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Ruby Programming
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Defined?, And, Or, and Not

Ruby supports all the standard boolean operators and introduces the new operator defined?.

Both ``and'' and ``&&'' evaluate to true only if both operands are true. They evaluate the second operand only if the first is true (this is sometimes known as ``short-circuit evaluation''). The only difference in the two forms is precedence (``and'' binds lower than ``&&'').

Similarly, both ``or'' and ``||'' evaluate to true if either operand is true. They evaluate their second operand only if the first is false. As with ``and'', the only difference between ``or'' and ``||'' is their precedence.

Just to make life interesting, ``and'' and ``or'' have the same precedence, while ``&&'' has a higher precedence than ``||''.

``not'' and ``!'' return the opposite of their operand (false if the operand is true, and true if the operand is false). And, yes, ``not'' and ``!'' differ only in precedence.

All these precedence rules are summarized in Table 18.4 on page 219.

The defined? operator returns nil if its argument (which can be an arbitrary expression) is not defined, otherwise it returns a description of that argument. If the argument is yield, defined? returns the string ``yield'' if a code block is associated with the current context.

defined? 1 "expression"
defined? dummy nil
defined? printf "method"
defined? String "constant"
defined? $& nil
defined? $_ "global-variable"
defined? Math::PI "constant"
defined? ( c,d = 1,2 ) "assignment"
defined? 42.abs "method"

In addition to the boolean operators, Ruby objects support comparison using the methods ==, ===, <=>, =~, eql?, and equal? (see Table 7.1 on page 79). All but <=> are defined in class Object but are often overridden by descendents to provide appropriate semantics. For example, class Array redefines == so that two array objects are equal if they have the same number of elements and corresponding elements are equal.

Common comparison operators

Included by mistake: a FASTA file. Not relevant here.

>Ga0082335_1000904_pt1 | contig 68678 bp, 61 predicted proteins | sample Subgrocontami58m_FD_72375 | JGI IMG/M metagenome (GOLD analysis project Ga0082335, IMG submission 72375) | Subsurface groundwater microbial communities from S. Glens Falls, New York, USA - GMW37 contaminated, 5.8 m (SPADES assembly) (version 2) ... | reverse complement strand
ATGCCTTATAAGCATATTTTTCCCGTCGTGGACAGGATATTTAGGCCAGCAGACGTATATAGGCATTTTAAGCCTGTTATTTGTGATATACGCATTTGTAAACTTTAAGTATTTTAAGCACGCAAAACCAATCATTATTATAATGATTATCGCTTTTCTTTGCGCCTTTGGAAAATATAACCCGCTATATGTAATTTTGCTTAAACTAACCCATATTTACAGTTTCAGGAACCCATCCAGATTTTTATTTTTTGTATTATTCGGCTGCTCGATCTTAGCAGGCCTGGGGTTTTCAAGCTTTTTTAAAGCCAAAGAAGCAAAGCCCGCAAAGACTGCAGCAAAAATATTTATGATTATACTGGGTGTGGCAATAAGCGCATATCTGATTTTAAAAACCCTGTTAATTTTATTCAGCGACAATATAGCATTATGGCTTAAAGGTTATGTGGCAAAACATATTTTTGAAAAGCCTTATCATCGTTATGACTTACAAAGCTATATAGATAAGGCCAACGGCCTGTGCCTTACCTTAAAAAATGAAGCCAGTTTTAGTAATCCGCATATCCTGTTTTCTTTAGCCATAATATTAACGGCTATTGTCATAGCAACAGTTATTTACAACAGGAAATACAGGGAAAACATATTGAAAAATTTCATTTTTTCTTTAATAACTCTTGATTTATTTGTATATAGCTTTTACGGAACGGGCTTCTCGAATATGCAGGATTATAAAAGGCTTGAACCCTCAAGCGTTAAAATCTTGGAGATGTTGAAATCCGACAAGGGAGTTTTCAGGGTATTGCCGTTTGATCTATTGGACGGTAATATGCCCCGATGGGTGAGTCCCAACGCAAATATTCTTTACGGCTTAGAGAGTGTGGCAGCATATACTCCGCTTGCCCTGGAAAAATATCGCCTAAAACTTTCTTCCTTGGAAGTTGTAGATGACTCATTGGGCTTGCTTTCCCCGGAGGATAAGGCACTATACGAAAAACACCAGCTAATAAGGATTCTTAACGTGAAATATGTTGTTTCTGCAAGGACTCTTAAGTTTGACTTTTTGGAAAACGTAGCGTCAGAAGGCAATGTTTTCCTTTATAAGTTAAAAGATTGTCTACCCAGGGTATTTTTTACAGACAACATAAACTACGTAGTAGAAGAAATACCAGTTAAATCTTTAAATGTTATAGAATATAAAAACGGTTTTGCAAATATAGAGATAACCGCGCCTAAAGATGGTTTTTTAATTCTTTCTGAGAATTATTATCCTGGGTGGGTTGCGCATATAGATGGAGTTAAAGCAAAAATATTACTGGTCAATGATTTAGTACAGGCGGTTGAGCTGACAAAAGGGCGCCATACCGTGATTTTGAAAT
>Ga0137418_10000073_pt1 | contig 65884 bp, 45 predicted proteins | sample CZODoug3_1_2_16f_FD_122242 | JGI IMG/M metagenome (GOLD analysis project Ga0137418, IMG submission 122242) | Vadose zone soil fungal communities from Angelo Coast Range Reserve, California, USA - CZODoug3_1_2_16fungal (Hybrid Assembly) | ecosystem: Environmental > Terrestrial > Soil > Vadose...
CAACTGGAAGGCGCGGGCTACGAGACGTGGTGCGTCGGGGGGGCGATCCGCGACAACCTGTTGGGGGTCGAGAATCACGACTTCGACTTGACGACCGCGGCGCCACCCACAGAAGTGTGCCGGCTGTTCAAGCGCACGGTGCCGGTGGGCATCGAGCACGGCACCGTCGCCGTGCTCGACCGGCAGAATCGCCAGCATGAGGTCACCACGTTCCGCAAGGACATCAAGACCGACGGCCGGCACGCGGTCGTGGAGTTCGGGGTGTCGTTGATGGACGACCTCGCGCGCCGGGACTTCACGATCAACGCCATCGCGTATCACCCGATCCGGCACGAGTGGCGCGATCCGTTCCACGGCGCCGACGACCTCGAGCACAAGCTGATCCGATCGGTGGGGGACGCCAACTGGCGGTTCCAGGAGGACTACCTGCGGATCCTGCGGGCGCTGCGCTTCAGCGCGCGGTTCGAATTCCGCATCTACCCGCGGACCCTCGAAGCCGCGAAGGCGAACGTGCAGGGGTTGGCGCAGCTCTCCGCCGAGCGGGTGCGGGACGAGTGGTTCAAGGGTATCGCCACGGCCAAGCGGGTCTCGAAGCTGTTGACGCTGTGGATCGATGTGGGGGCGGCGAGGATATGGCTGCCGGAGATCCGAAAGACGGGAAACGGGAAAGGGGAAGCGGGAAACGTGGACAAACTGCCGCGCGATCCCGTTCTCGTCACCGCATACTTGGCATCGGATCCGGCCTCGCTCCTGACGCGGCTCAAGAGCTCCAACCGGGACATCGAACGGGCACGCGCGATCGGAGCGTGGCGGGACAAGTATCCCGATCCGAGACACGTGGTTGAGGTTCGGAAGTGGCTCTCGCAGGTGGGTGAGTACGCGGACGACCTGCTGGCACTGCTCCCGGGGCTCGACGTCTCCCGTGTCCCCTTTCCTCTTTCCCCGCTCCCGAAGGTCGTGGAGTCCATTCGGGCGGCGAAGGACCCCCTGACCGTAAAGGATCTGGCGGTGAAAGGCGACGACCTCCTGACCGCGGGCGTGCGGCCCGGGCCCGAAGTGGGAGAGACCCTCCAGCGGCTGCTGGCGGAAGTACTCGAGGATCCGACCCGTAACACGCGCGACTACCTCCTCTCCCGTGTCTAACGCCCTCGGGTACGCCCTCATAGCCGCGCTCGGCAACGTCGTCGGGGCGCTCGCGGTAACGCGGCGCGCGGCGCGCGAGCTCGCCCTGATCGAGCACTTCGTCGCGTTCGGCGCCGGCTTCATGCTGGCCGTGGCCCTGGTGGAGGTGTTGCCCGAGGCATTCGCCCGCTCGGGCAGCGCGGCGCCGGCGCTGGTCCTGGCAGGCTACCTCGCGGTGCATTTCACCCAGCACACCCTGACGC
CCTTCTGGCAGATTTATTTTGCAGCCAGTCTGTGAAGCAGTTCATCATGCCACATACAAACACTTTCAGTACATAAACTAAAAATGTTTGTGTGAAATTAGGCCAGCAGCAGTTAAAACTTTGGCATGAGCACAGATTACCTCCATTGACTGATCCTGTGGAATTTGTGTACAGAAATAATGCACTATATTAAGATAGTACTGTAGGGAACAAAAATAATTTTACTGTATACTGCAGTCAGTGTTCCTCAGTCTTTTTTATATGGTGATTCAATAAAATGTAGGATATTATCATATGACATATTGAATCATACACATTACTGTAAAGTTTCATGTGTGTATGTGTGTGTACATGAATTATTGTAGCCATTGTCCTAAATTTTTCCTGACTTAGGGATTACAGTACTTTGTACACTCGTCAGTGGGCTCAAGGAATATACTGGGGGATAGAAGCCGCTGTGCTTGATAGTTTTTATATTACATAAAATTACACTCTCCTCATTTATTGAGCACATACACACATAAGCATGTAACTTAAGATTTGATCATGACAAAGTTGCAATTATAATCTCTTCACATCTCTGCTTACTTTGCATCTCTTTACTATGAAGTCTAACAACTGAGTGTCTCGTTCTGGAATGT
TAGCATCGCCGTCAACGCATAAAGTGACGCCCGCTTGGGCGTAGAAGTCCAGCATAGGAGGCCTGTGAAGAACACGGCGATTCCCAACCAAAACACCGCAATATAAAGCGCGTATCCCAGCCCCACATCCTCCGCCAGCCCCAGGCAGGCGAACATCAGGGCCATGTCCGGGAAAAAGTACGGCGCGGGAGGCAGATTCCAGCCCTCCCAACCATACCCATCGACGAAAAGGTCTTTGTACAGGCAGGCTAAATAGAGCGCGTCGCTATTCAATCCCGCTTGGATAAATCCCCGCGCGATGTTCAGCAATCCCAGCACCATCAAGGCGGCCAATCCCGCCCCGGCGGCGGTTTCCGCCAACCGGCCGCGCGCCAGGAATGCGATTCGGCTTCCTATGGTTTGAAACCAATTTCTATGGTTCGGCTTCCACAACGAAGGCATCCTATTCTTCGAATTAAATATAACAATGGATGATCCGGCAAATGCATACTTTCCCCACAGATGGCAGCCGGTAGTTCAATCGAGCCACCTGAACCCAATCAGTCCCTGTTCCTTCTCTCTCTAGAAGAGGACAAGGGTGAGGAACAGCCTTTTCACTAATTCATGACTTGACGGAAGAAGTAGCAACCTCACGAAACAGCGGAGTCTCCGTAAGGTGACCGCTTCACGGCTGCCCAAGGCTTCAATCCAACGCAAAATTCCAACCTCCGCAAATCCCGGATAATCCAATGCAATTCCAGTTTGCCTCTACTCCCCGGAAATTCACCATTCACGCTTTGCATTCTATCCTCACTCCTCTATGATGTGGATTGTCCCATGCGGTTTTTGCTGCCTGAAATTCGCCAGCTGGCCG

Operator Meaning
== Test for equal value.
=== Used to test equality within a when clause of a case statement.
<=> General comparison operator. Returns -1, 0, or +1, depending on whether its receiver is less than, equal to, or greater than its argument.
<, <=, >=, > Comparison operators for less than, less than or equal, greater than or equal, and greater than.
=~ Regular expression pattern match.
eql? True if the receiver and argument have both the same type and equal values. 1 == 1.0 returns true, but 1.eql?(1.0) is false.
equal? True if the receiver and argument have the same object id.

Both == and =~ have negated forms, != and !~. However, these are converted by Ruby when your program is read. a!=b is equivalent to !(a==b), and a!~b is the same as !(a=~b). This means that if you write a class that overrides == or =~ you get a working != and !~ for free. But on the flip side, this also means that you cannot define != and !~ independent of == and =~, respectively.

You can use a Ruby range as a boolean expression. A range such as exp1..exp2 will evaluate as false until exp1 becomes true. The range will then evaluate as true until exp2 becomes true. Once this happens, the range resets, ready to fire again. We show some examples of this on page 82.

Finally, you can use a bare regular expression as a boolean expression. Ruby expands it to $_=~/re/.
Ruby Programming
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